Tuesday, February 23, 2010

Eugenics, Revisited

Sunday I noted here the connection between the early 20th century eugenics movement and Hitler’s activities to purify the Aryan race. This connection between the ideas of intellectuals and the consequences they generated seems to have been swept under the carpet by historians. Today's blog entry is essentially an attempt to shine the spotlight on how far our own shameful activities went right here in the good old U.S.A. with regard to the implementation of ideas spawned by eugenicists.

We talk about how awful Hitler was (and he was) but when you look at the State approved activities here, it is nothing less than shocking. Let’s start with Paul Lombardo’s article on Eugenic Sterilization Laws.

While some eugenicists privately supported practices such as euthanasia or even genocide, legally-mandated sterilization was the most radical policy supported by the American eugenics movement. A number of American physicians performed sterilizations even before the surgery was legally approved, though no reliable accounting of the practice exists prior to passage of sterilization laws. Indiana enacted the first law allowing sterilization on eugenic grounds in 1907, with Connecticut following soon after. Despite these early statutes, sterilization did not gain widespread popular approval until the late 1920s.

Advocacy in favor of sterilization was one of Harry Laughlin’s first major projects at the Eugenics Record Office. In 1914, he published a Model Eugenical Sterilization Law that proposed to authorize sterilization of the "socially inadequate" – people supported in institutions or "maintained wholly or in part by public expense. The law encompassed the "feebleminded, insane, criminalistic, epileptic, inebriate, diseased, blind, deaf; deformed; and dependent" – including "orphans, ne'er-do-wells, tramps, the homeless and paupers." By the time the Model Law was published in 1914, twelve states had enacted sterilization laws.

By the time this sterilization craze had run its course more than 30 states had sterilization laws on the books. What’s disturbing to me is how buried this piece of institutionalized national horror has become.

Here is documentation of sterilizations performed in the name of science up through 1933. I love the euphemism involved. The organization keeping these records was the Human Betterment Society!

A more recent event that no doubt escaped our notice is the May 2002 apology by Virginia Governor Mark Warner to a man who had been sterilized against his will at age 16.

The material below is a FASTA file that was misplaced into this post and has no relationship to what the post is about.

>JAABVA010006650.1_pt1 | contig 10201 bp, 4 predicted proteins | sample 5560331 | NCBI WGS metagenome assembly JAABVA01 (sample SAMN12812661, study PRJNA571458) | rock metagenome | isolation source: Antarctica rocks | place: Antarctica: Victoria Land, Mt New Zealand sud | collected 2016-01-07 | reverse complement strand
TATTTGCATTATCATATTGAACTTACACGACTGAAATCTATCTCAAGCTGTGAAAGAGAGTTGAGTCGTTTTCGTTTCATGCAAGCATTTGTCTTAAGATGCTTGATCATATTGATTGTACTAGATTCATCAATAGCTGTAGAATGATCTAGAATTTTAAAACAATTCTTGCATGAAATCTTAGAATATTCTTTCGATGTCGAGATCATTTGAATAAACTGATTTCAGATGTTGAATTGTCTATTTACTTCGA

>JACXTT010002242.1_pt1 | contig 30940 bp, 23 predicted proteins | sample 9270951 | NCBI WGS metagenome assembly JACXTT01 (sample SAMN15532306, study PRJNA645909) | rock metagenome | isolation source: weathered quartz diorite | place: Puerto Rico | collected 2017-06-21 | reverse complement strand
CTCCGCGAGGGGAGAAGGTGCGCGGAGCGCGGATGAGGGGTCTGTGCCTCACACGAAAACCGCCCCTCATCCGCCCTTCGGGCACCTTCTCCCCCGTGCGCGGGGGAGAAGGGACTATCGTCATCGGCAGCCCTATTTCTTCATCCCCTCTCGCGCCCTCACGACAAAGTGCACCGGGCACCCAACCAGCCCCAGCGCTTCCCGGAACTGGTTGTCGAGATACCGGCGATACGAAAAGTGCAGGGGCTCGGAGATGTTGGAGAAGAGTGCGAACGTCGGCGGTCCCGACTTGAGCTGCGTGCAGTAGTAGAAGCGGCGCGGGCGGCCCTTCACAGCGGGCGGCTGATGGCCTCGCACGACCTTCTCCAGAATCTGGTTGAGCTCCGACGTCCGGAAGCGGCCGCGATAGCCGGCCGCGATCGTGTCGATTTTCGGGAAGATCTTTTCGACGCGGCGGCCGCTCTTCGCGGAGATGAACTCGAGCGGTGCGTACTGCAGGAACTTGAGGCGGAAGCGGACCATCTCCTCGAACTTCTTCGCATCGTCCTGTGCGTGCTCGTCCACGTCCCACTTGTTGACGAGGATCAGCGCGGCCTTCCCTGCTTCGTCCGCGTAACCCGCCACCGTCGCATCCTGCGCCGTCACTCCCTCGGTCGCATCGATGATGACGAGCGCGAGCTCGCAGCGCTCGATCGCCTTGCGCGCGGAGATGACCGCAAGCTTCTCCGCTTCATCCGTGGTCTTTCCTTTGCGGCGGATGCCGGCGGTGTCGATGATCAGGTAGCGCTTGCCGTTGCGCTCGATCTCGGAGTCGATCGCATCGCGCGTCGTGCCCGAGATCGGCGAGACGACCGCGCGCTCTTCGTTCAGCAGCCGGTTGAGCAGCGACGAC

"Today, I offer the commonwealth's sincere apology for Virginia's participation in eugenics," Warner said.

"As I have previously noted, the eugenics movement was a shameful effort in which state government never should have been involved," he said. "We must remember the commonwealth's past mistakes in order to prevent them from recurring."

The law targeted virtually any human shortcoming that was believed to be hereditary, including mental illness, mental retardation, epilepsy, alcoholism and criminal behavior. Even people deemed to be "ne'er-do-wells" were sometimes targeted.

On Wednesday in Lynchburg, two state legislators presented a commendation from the General Assembly to eugenics victim Raymond W. Hudlow for his service as a decorated combat soldier in World War II. Hudlow had been sterilized against his will at age 16 because he was a runaway.

Current research indicates that by the time all was said and done, as many as 66,000 were the victims of forced sterilization.

When history repeats itself, it often comes at us with a new face, but the same heartless soul. We need to be aware that these things didn't just happen "over there" but happened right here. Just a bit of food for thought.


Melissa said...

It is amazing how we conveniently leave behind consciousness of our own participation in activities similar to what we've defined as completely Other than ourselves. This limits our ability to address underlying habits of thought and being, ones we will not own up to having. Even now. I think of the ability to test for certain markers and abort fetuses with conditions not to our liking. As the genome is unraveled more and more, the ability to do this with all kinds of diseases and propensities towards diseases and disorders will increase. I read the memoirs of those who suffer from bipolar disorder, and this is one of the disorders people have expressed wanting to abort over-which is sad since some of the most valuable contributions to culture have come from those who suffer from it. (Read Kay Redfield Jamison's Touched with Fire).

Ed Newman said...

Yes, I agree with you. In point of fact, the more we paint Hitler as a madman and monster, the less we recognize our own Hitlers as they rise up here...

The positive aspect of a large middle class in America is a greater stability since they will not want to overthrow the system. The achilles heel is that people will avert they eyes and "accept" things that ought to be unacceptable... We complain, but we are not going to have a revolution over some of these things which most people are not informed enough to understand.

It gets scary when we politically re-define insanity and what is unacceptable... Much more could be said on this one. We may not sterilize any more but we force people to take pills that have other detrimental effects.

It's all very complicated, so... people focus instead on who will be the next American Idol.

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